'Russia First'? Putin Cuts Military Spending to Boost Domestic Programs

Russia is set with a new budget which plans for a major infrastructure boost at the expense of some of the Kremlin's defense projects

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Putin's Russia is cutting it's military spending instead of escalating the arms race.

Western Russophobic propaganda may try and convince you the evil Russians are coming to take over the world but according to the Kremlin's new budget that doesn't seem to be happening. In fact Russia is set to significantly cut military spending to allow increased focus on domestic issues.

These domestic goals include higher incomes, pensions, improved housing and health care. All sorts of projects that provide benefits to Russia's citizens and don't involve killing people abroad.

Perhaps other countries (looking at you America) could take notes and follow suit? The "D+" report card from American Civil Engineers suggests infrastructure could use some improvement.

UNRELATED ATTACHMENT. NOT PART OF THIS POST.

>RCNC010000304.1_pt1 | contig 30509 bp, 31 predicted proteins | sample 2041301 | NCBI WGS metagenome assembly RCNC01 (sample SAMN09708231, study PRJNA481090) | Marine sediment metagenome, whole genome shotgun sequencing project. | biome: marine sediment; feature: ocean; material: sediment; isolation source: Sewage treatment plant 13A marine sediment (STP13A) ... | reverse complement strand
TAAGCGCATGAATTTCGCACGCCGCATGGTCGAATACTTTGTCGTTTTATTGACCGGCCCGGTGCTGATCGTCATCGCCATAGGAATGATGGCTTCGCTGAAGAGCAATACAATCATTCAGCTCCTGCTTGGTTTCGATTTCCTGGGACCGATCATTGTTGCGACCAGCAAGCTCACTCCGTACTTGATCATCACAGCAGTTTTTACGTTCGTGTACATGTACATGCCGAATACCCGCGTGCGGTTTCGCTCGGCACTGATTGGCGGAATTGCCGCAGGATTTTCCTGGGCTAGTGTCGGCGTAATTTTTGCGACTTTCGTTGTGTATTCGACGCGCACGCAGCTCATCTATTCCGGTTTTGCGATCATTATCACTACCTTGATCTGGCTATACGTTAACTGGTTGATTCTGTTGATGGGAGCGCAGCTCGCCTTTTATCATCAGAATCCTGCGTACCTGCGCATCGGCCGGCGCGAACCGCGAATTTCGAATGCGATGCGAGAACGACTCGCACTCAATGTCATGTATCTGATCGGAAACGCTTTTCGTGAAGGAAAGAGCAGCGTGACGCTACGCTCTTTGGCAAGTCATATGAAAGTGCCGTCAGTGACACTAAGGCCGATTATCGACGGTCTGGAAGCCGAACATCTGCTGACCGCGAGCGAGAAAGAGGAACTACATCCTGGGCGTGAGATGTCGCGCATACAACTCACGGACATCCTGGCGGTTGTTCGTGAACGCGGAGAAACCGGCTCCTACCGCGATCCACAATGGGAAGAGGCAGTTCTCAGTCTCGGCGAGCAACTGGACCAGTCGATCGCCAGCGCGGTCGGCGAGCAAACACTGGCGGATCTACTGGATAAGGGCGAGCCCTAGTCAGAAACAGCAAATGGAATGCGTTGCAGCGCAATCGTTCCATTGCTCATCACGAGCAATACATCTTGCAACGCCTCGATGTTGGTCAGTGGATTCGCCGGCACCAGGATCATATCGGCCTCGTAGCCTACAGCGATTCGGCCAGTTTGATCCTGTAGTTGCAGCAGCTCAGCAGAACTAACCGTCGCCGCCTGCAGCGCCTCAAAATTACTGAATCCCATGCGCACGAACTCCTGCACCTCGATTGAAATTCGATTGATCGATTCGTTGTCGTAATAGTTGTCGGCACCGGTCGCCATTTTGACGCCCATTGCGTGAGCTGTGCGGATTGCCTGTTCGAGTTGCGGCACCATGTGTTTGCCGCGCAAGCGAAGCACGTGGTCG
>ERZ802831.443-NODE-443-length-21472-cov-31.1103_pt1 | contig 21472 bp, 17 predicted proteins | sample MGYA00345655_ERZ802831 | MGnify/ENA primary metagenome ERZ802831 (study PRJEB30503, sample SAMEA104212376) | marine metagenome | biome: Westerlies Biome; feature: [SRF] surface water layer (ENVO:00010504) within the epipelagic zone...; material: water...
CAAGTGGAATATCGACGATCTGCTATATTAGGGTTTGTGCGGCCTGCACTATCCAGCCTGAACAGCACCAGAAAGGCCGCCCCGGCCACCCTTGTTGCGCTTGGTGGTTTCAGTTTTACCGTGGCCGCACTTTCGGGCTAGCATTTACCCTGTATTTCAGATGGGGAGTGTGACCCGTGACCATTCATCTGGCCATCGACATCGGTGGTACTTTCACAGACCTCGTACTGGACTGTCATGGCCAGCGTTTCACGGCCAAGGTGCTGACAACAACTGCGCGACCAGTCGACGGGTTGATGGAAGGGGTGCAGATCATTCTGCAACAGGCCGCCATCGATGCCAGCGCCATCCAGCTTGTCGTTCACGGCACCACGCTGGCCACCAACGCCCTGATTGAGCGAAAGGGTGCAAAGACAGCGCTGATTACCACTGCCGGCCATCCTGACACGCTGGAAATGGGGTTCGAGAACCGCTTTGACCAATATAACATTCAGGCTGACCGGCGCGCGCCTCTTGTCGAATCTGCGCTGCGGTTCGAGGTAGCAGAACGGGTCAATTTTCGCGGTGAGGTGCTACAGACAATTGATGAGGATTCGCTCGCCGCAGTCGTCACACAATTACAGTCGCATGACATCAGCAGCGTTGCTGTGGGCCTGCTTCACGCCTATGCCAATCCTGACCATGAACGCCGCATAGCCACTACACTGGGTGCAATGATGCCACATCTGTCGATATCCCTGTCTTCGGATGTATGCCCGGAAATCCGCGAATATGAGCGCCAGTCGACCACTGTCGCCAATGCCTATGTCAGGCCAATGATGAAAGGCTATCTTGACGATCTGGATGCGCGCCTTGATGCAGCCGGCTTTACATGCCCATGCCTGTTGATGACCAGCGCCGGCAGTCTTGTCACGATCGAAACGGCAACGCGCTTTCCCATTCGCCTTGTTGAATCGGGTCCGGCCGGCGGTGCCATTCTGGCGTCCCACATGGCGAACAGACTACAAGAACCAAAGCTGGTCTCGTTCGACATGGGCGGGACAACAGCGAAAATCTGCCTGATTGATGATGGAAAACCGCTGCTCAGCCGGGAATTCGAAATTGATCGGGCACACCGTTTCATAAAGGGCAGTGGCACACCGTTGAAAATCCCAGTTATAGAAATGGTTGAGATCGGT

Christian Science Monitor reports:

With the tensions between Russia and the West so high – often being described as “a new cold war” – one might understandably assume that there is a corresponding arms race going on. But in fact, Russia's military spending is on the decline.

In the first strategic program of his new and possibly final presidential term, Vladimir Putin announced plans for a relentless focus on domestic development, to be partially paid for by sharp cuts in defense spending.

Recent opinion polls suggest that Mr. Putin's priority shift coincides with a war weariness on the part of Russians. A survey last month found that at least half of Russians appreciate their country's return to great power status, but 45 percent fault Putin for “failing to ensure an equitable distribution of income in the interests of ordinary people.”

“It's time for a domestic focus,” says Andrei Kolesnikov, an analyst with the Carnegie Moscow Center. “The plan looks quite cautious and rational. It balances various interests and appeals to different lobbies. Military spending is still very important. And how these grand declarations will be brought to life is still an open question.”


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